Nutrition For the New Year

Nutrition For the New Year

by Kim Hardin, RD


Do your New Year's resolutions include something about your diet or eating habits? If so, how about adding the word "nutritious" to your resolution? Instead of a short-term, unrealistic diet that you'll only be starting again next January, how about developing nutritious eating habits that will prepare you for your second 50 years? Our five-step plan will show you how.


1. Keep a Food Journal


A good place to start is with a food journal. Write down everything you eat for three or four days. Include information about how the foods are prepared, as well as the amount you eat. You'll probably need to get out your measuring cups and refresh your memory about serving sizes - a cup is probably smaller than you think.


A food journal offers two important benefits:

  • It can increase your awareness of what you're eating: You may start thinking about some of the foods you choose, and you'll probably discover some eating triggers. (Did you eat because you were really hunger or were you just bored or depressed?)
  • It can help identify areas that need improvement: Are your portion sizes too big? Are you eating enough fruits and vegetables?

2. Review the new 2005 Dietary Guidelines

  • Eat a variety of foods within the basic food groups while choosing foods that limit your intake of saturated and trans fats, cholesterol, added sugars, salt, and alcohol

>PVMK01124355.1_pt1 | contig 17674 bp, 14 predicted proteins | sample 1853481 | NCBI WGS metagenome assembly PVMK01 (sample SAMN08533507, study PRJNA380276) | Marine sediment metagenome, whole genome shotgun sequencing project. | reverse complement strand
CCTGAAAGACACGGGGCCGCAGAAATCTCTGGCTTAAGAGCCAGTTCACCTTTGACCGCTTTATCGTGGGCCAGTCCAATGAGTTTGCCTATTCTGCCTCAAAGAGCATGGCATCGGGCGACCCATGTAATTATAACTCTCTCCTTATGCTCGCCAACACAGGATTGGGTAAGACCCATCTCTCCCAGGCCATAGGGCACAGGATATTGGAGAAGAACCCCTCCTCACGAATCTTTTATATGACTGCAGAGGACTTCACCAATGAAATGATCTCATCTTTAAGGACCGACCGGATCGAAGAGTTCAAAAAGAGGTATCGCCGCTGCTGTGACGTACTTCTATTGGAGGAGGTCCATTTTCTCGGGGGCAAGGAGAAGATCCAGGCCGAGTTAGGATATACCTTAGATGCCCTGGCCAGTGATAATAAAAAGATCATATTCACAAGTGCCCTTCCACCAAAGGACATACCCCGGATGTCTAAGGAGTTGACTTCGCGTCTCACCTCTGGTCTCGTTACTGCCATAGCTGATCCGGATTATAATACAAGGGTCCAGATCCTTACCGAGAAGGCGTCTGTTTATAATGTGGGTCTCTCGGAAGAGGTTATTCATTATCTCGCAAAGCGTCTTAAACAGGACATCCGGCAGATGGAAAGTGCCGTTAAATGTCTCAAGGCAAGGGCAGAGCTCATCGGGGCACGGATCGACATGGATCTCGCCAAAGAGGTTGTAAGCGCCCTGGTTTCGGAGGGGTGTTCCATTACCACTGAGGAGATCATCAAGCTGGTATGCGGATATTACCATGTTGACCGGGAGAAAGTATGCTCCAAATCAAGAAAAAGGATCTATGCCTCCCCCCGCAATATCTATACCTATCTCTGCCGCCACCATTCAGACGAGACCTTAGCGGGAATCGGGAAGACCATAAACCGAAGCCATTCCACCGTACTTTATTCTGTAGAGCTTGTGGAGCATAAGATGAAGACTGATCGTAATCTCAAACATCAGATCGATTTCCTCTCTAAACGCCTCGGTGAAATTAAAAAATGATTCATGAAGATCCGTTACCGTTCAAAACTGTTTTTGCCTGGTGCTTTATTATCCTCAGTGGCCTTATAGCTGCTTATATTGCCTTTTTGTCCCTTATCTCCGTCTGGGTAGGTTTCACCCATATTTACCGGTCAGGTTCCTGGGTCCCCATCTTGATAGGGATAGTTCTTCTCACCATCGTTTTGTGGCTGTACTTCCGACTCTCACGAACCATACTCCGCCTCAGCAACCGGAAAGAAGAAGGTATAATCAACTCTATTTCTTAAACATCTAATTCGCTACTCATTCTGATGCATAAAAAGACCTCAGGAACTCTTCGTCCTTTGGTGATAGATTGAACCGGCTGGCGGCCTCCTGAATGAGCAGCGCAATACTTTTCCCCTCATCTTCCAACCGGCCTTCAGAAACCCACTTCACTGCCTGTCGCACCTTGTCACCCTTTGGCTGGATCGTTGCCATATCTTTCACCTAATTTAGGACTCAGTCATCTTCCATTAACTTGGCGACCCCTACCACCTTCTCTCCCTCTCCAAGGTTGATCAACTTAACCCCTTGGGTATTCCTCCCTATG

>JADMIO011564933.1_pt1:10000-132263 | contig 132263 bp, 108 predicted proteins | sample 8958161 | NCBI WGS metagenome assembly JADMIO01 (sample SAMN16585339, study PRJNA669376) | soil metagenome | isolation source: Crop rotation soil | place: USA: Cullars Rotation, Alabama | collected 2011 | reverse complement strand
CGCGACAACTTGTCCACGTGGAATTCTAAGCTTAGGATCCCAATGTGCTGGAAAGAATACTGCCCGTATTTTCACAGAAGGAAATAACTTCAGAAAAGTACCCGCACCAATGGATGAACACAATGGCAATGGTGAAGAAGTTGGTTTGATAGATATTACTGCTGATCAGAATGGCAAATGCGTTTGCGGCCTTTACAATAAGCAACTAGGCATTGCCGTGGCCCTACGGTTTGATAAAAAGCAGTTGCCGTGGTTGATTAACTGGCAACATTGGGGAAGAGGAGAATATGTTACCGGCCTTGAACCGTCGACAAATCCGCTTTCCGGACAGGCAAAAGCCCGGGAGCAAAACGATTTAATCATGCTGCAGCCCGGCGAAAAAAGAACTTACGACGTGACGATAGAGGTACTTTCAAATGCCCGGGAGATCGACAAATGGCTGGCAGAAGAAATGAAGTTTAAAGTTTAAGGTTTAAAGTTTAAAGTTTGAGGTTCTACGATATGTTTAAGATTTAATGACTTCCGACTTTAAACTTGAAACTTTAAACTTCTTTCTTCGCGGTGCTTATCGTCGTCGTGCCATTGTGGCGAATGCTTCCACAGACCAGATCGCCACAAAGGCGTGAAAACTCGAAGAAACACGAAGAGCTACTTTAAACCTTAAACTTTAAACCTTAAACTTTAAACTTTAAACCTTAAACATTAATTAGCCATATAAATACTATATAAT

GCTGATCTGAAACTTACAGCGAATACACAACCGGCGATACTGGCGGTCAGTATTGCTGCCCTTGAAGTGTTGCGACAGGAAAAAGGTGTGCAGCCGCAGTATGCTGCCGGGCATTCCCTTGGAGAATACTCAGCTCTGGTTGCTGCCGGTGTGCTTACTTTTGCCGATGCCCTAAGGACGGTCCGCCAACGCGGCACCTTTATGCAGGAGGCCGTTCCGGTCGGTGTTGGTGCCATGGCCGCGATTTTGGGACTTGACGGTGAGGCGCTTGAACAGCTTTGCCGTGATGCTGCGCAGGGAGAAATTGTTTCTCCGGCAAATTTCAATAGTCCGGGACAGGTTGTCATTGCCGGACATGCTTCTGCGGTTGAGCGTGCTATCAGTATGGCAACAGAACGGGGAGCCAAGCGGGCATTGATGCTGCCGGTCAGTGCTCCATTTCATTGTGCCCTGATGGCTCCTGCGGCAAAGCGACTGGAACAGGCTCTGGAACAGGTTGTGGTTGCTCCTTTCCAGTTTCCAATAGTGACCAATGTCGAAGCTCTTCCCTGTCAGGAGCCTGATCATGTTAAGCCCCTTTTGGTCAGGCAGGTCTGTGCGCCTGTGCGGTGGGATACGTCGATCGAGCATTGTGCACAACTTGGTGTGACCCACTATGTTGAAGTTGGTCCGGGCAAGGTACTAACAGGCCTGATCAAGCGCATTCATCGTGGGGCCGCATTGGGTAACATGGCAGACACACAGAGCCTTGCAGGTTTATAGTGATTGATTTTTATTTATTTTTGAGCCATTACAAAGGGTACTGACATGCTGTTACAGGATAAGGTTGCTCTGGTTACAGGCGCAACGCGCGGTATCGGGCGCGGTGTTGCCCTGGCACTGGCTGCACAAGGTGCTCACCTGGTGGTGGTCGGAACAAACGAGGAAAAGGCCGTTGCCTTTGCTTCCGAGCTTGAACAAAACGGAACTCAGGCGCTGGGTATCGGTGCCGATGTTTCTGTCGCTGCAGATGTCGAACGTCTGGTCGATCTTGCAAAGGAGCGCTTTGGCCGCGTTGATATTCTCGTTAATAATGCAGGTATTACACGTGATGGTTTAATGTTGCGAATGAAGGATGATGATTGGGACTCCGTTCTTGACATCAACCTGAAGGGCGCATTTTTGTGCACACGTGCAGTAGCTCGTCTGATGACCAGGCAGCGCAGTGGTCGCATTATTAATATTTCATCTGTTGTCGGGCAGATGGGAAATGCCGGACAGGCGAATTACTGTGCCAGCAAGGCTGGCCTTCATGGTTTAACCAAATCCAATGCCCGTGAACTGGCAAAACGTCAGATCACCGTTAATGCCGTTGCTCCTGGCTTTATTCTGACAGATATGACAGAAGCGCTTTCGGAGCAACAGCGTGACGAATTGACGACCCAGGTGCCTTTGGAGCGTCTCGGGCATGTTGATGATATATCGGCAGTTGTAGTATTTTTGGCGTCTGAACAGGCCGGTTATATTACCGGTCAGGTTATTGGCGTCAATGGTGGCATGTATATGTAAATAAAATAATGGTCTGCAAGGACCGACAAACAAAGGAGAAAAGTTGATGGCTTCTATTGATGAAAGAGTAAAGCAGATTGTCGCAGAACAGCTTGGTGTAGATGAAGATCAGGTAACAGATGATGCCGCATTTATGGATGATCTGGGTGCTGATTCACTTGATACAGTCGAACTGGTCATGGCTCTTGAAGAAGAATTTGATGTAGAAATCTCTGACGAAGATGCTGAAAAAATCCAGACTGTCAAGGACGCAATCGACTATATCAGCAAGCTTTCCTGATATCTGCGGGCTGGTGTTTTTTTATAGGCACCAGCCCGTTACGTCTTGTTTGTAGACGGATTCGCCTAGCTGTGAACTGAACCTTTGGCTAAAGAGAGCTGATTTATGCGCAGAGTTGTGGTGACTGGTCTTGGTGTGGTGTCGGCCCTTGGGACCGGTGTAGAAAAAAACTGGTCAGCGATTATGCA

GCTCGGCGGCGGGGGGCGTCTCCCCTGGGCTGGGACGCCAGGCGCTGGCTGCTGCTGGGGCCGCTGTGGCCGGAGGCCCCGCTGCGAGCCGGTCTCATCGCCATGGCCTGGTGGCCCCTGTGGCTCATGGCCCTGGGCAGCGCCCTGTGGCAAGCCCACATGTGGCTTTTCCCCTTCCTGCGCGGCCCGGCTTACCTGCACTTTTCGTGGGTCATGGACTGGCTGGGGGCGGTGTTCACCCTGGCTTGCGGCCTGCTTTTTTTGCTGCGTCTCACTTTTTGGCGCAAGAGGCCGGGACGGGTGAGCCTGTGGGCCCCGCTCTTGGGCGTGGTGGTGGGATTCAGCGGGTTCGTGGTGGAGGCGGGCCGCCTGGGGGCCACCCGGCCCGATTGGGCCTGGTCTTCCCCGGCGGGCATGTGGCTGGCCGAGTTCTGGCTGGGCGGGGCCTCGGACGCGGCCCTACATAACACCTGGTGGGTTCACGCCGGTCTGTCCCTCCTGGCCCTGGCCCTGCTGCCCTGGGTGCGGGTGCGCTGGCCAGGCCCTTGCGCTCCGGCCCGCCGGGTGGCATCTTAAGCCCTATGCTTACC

• Maintain a healthy body weight
  • Engage in regular physical activity: 30 minutes per day on most days; 60 minutes per day if you need to decrease weight
  • Keep trans fats as low as possible and consume less than 10% of calories from saturated fat and less than 300 mg of cholesterol per day
  • Keep total fat intake between 20% and 35% of calories with most fats coming from poly- and monounsaturated fats

Adults need:

  • 6 servings from the grain group (at least 3 should be whole grains)
  • 9 servings from the fruit and vegetable group (approximately 2 cups of fruit and 2 cups of vegetables from all five subgroups: dark green, orange, legumes, starchy, and other vegetables)
  • 3 cups of low-fat or fat-free dairy per day
  • 2 servings (lean, low-fat, or fat-free) from the meat, poultry, and fish group

Fruits and vegetables are one area where most people usually fall short. Studies show that roughly 11% of Americans eat no fruits or vegetables. Wouldn't you rather bite into a juicy peach than pop a vitamin A pill?


3. Look at Your Portions


For many people, it's not what they eat but how much they eat. We Americans tend to think bigger is better. For healthier eating, keep the following portion sizes in mind.

  • 1 serving = 1/2 cup of cooked pasta
  • 1 slice of bread
  • 1 small piece of fruit
  • 1/2 cup of green beans
  • 3 ounces of cooked meat (about the size of a deck of cards)

4. List the Areas You Need to Improve


For an enjoyable, creative way to work on your nutritional training, start with two or three items, and write your list in positive terms. Instead of saying, "No more cookies,"you might write, "Add two more fruits or vegetables per day."


5. Be Realistic, Adventurous, and Flexible with Your Plan


With a little creativity, a positive attitude, and a workable plan, you'll be ready to rock and roll into your second 50 years! For more information on good nutrition, visit www.nal.usda.gov/fnic.